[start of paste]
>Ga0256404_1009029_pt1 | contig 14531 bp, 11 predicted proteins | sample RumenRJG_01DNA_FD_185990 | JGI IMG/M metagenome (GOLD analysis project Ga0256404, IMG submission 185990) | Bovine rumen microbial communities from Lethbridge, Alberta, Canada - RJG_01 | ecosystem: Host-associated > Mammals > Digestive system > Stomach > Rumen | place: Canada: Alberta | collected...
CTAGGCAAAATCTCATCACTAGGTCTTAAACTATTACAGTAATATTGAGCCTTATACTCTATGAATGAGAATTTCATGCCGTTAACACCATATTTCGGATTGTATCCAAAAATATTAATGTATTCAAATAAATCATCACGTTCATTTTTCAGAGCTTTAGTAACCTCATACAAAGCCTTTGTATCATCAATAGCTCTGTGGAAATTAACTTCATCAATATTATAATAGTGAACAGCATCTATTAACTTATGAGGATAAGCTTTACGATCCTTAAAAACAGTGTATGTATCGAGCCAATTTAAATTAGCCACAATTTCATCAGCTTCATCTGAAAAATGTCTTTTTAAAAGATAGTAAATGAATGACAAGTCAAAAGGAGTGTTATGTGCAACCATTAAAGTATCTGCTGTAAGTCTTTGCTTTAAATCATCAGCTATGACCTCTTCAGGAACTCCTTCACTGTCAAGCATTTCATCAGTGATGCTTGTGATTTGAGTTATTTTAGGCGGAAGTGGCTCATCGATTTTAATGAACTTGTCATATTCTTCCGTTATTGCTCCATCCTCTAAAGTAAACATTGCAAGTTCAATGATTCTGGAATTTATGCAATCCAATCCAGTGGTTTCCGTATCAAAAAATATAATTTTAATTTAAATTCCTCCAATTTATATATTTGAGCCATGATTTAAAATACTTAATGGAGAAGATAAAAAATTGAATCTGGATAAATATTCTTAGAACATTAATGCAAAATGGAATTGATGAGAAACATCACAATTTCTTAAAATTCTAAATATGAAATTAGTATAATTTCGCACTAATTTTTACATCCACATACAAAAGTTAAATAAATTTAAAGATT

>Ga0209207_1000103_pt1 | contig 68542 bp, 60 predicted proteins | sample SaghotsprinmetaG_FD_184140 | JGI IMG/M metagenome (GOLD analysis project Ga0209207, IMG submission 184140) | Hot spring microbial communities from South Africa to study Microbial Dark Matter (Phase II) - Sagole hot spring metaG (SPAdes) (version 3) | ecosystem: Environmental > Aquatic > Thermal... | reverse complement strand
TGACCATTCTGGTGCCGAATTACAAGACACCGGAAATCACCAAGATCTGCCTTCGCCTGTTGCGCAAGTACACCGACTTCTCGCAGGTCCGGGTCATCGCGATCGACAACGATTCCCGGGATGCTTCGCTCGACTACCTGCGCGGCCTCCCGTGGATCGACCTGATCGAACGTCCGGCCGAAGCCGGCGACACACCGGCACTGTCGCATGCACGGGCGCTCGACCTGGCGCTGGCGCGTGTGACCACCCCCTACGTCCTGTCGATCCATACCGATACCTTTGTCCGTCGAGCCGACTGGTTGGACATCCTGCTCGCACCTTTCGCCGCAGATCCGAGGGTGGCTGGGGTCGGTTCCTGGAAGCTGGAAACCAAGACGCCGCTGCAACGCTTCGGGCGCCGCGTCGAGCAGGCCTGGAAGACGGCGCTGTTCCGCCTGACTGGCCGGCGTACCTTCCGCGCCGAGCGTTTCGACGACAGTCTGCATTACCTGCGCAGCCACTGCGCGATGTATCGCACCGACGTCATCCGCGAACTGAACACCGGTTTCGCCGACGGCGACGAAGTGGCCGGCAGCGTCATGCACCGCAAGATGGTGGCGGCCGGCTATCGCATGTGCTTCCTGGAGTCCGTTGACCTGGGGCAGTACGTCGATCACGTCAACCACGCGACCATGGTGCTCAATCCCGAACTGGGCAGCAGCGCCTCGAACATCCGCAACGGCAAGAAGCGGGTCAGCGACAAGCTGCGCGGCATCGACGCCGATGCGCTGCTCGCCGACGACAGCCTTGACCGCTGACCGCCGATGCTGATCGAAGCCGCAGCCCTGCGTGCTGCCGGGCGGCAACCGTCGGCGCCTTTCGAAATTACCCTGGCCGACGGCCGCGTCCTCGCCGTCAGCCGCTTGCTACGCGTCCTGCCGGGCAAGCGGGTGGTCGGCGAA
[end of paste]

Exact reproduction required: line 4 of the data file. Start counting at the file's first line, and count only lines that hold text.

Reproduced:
TGACCATTCTGGTGCCGAATTACAAGACACCGGAAATCACCAAGATCTGCCTTCGCCTGTTGCGCAAGTACACCGACTTCTCGCAGGTCCGGGTCATCGCGATCGACAACGATTCCCGGGATGCTTCGCTCGACTACCTGCGCGGCCTCCCGTGGATCGACCTGATCGAACGTCCGGCCGAAGCCGGCGACACACCGGCACTGTCGCATGCACGGGCGCTCGACCTGGCGCTGGCGCGTGTGACCACCCCCTACGTCCTGTCGATCCATACCGATACCTTTGTCCGTCGAGCCGACTGGTTGGACATCCTGCTCGCACCTTTCGCCGCAGATCCGAGGGTGGCTGGGGTCGGTTCCTGGAAGCTGGAAACCAAGACGCCGCTGCAACGCTTCGGGCGCCGCGTCGAGCAGGCCTGGAAGACGGCGCTGTTCCGCCTGACTGGCCGGCGTACCTTCCGCGCCGAGCGTTTCGACGACAGTCTGCATTACCTGCGCAGCCACTGCGCGATGTATCGCACCGACGTCATCCGCGAACTGAACACCGGTTTCGCCGACGGCGACGAAGTGGCCGGCAGCGTCATGCACCGCAAGATGGTGGCGGCCGGCTATCGCATGTGCTTCCTGGAGTCCGTTGACCTGGGGCAGTACGTCGATCACGTCAACCACGCGACCATGGTGCTCAATCCCGAACTGGGCAGCAGCGCCTCGAACATCCGCAACGGCAAGAAGCGGGTCAGCGACAAGCTGCGCGGCATCGACGCCGATGCGCTGCTCGCCGACGACAGCCTTGACCGCTGACCGCCGATGCTGATCGAAGCCGCAGCCCTGCGTGCTGCCGGGCGGCAACCGTCGGCGCCTTTCGAAATTACCCTGGCCGACGGCCGCGTCCTCGCCGTCAGCCGCTTGCTACGCGTCCTGCCGGGCAAGCGGGTGGTCGGCGAA